Being a great lover of words, I felt instantly drawn to a passage I recently came across: “You should utter words as though heaven were opened within them and as though you did not put the word into your mouth, but as though you had entered the word.”
This remarkably insightful and sensitive passage from Jewish philosopher Martin Buber (quoted in Madeleine L’Engle’s book Walking in Water) rings true as a vocational imperative for us today.
As a writer I could also say: "You should write words as though heaven were opened within them.” As though heaven itself were opened. As though heaven were revealed. As though the Word itself was revealed.
As though? Actually, in our vocational living we move far beyond the “as though” to a living reality: We do not live as though we were somehow supposed to “be like Jesus,” no matter how popular that phrase and way of thinking might be.
We actually are anointed full-strength in the Holy Spirit to stand in the place of Jesus himself. That’s how deeply he has entrusted his mission to us. This full-strength anointing is the shocking thing about real Christian life, real Christ-centered life.
The bar indeed is raised high. To stand in the place of Jesus himself is no small thing. The threshold for commitment to living wholeheartedly for the Lord is so high that many people just walk away.
This temptation to “just walk away” was something Jesus warned against frequently in his teachings. He understood how powerful the pull within the human heart to hold back on real commitment, to keep a low profile, to just not get involved. We experience this vocational temptation in our own day, too. Real vocational living is costly. It demands tremendous courage, and is sometimes downright inconvenient.
So we could look again at Buber’s words, this time through that vocational lens. Imagine saying: I should live as though heaven were opened in my ways of living and as though I did not decide how I would live, but as though Life itself had entered into me.
In real Christ-centered life we do not get to be “deciders.” We are lifelong discerners, reading the subtle movement and promptings and invitations of the Holy Spirit in every circumstance.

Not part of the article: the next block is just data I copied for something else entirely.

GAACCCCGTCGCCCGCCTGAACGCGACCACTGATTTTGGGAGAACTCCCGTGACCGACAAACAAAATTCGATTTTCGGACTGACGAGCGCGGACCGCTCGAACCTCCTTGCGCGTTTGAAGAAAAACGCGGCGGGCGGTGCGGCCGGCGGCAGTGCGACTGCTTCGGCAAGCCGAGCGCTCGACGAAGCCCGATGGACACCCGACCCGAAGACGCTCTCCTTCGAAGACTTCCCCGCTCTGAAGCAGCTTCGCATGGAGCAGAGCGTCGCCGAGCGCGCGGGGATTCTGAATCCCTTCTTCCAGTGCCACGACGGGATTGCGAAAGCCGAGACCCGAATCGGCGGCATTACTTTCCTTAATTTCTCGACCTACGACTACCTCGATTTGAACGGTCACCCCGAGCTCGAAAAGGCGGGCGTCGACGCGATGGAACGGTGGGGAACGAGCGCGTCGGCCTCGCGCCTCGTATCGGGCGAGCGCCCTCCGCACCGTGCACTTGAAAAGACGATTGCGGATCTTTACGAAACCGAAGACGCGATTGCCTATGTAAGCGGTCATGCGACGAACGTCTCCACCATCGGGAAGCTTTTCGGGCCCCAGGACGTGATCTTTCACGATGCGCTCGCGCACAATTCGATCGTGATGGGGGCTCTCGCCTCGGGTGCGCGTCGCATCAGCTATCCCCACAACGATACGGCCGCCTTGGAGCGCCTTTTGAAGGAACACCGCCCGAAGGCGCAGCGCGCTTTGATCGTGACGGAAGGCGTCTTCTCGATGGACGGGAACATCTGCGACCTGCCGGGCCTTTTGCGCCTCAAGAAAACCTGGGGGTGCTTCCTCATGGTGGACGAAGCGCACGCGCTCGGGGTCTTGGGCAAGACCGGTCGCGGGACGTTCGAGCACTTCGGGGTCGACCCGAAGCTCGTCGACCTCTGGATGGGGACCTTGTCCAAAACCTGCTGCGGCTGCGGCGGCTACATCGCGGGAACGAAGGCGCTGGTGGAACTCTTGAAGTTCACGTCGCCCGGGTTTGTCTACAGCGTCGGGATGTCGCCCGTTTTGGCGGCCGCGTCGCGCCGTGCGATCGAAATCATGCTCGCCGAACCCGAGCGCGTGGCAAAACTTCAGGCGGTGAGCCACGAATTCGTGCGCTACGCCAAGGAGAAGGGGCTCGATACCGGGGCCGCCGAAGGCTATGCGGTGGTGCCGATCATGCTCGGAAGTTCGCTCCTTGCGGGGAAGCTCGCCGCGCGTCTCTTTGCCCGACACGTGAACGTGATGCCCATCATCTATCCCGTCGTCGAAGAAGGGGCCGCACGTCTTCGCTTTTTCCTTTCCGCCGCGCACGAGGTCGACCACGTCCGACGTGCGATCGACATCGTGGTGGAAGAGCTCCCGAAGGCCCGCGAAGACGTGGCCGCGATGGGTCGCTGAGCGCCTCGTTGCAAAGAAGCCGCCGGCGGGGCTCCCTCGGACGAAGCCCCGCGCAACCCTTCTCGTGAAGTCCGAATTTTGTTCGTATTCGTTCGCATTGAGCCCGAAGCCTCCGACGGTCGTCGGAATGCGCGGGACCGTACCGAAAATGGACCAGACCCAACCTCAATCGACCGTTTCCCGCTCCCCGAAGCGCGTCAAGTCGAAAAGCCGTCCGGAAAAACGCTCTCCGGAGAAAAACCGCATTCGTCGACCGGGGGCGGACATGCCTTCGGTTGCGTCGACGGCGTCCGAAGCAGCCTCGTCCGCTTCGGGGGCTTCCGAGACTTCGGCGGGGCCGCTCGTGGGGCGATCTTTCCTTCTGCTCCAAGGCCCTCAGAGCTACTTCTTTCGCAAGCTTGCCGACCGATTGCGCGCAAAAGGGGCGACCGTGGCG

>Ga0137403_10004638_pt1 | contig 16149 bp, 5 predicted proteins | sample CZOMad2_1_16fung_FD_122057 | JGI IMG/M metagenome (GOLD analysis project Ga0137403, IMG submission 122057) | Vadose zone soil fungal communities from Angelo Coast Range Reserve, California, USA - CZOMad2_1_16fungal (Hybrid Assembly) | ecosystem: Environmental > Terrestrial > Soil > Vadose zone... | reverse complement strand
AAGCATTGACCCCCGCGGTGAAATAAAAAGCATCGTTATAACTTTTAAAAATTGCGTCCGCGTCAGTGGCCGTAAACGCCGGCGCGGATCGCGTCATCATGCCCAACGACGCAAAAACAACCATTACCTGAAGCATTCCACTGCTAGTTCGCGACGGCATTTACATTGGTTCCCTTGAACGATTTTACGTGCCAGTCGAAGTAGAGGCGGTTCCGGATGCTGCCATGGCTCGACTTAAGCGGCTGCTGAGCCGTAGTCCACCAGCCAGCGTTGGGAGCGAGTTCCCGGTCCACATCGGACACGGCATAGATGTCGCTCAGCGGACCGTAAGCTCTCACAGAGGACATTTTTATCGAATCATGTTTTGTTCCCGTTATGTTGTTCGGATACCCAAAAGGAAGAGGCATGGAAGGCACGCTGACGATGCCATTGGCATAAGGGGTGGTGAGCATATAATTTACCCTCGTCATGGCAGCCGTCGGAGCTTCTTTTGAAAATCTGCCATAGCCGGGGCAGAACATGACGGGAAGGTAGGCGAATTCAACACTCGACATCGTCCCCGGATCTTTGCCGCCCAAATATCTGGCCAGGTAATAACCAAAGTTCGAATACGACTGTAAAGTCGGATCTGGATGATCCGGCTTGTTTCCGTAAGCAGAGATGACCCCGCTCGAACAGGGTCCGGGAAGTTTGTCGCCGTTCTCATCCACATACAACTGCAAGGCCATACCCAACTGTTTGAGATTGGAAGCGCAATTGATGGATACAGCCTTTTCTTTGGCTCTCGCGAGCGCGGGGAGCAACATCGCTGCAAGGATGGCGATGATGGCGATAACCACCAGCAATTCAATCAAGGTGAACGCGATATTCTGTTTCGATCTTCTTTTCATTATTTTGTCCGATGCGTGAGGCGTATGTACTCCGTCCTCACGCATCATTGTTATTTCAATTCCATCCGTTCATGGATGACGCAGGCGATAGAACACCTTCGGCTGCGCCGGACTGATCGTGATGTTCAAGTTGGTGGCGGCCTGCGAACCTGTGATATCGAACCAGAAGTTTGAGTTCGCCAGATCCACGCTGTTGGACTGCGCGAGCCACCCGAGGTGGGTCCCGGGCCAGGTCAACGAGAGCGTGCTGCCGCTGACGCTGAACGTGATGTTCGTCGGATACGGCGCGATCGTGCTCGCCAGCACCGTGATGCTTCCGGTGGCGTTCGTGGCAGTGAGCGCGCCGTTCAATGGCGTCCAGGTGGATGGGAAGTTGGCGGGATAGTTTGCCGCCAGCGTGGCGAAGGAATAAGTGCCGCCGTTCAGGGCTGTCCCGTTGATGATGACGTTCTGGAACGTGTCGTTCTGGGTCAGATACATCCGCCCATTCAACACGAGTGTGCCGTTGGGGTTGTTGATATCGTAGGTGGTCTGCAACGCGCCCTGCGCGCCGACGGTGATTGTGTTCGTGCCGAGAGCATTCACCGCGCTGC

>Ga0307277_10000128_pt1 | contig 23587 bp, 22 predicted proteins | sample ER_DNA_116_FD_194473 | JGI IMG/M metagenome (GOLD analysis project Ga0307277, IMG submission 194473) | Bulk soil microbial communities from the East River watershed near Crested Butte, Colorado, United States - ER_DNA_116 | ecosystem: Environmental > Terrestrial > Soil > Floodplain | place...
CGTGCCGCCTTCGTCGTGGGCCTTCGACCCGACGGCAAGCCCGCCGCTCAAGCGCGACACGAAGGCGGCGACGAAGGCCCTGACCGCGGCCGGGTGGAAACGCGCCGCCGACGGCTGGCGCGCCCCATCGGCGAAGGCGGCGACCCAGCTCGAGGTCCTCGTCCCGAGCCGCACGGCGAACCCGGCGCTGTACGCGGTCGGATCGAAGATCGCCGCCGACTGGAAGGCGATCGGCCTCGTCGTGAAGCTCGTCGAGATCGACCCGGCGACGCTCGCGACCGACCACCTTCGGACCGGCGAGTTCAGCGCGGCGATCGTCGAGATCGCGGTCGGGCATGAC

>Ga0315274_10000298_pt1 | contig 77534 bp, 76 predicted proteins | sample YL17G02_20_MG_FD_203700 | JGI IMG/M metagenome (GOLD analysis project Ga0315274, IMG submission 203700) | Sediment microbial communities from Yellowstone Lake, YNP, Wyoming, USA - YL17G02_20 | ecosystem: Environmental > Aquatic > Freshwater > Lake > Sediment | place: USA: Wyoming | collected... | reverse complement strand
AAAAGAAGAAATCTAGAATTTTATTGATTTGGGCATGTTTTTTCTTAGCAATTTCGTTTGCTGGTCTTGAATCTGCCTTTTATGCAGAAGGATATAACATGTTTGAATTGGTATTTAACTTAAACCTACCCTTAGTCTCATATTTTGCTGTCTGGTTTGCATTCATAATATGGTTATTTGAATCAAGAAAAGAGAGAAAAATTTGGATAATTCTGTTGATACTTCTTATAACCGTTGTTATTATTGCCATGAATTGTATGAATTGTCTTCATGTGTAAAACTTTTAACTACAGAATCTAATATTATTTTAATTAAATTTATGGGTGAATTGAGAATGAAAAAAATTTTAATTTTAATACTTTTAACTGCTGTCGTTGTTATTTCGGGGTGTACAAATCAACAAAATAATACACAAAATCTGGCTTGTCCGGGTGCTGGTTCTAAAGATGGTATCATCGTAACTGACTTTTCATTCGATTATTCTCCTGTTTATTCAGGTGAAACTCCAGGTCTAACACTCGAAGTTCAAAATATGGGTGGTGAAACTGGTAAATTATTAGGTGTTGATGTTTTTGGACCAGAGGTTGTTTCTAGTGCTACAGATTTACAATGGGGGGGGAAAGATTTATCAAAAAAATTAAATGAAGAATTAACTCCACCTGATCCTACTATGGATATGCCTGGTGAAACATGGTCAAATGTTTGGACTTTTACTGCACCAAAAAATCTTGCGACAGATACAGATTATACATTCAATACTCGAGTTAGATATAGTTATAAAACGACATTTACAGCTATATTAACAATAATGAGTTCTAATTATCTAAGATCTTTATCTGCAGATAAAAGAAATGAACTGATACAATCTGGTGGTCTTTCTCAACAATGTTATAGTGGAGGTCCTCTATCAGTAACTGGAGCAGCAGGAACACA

We also could say: I should act as though heaven were opened within my actions. I should love as though heaven were opened within my acts of compassion, and mercy, and heartfelt presence to the one who needs to encounter the Lord’s love.
What we understand of this baptized life which we live, incarnational to the core, is this: When we act heaven in fact is opened. When we love and express compassion and real presence to another, heaven in fact is opened. We become the living, breathing, intentional revelation of the reign of God.
If you are wondering what your vocation is, this is it! You cannot mistakenly wander away from your calling, so deeply embedded is the Spirit of the living Christ within you. If you have a hard time finding God’s calling in your life, clean away some of the debris, some of the chatter, some of the preoccupation with, possibly, a need to be needed.
To carry Buber’s insight further, we indeed do not put the words in our own mouths; we do not put the vocational plan together. We do not and cannot will ourselves into holiness. With great humility and anticipation we enter into what we sometimes cannot see and surely cannot escape: God’s own generous and indisputable willing of our fullness of life in Christ. We are stewards of the great treasure of divine life within us. We are stewards of each day entrusted to us. We are stewards of each encounter, and stewards of each invitation given to us, uniquely, to enter more fully into Christ, to enter more fully into the Word himself.
Copyright 2013 Mary Sharon Moore, M.T.S.
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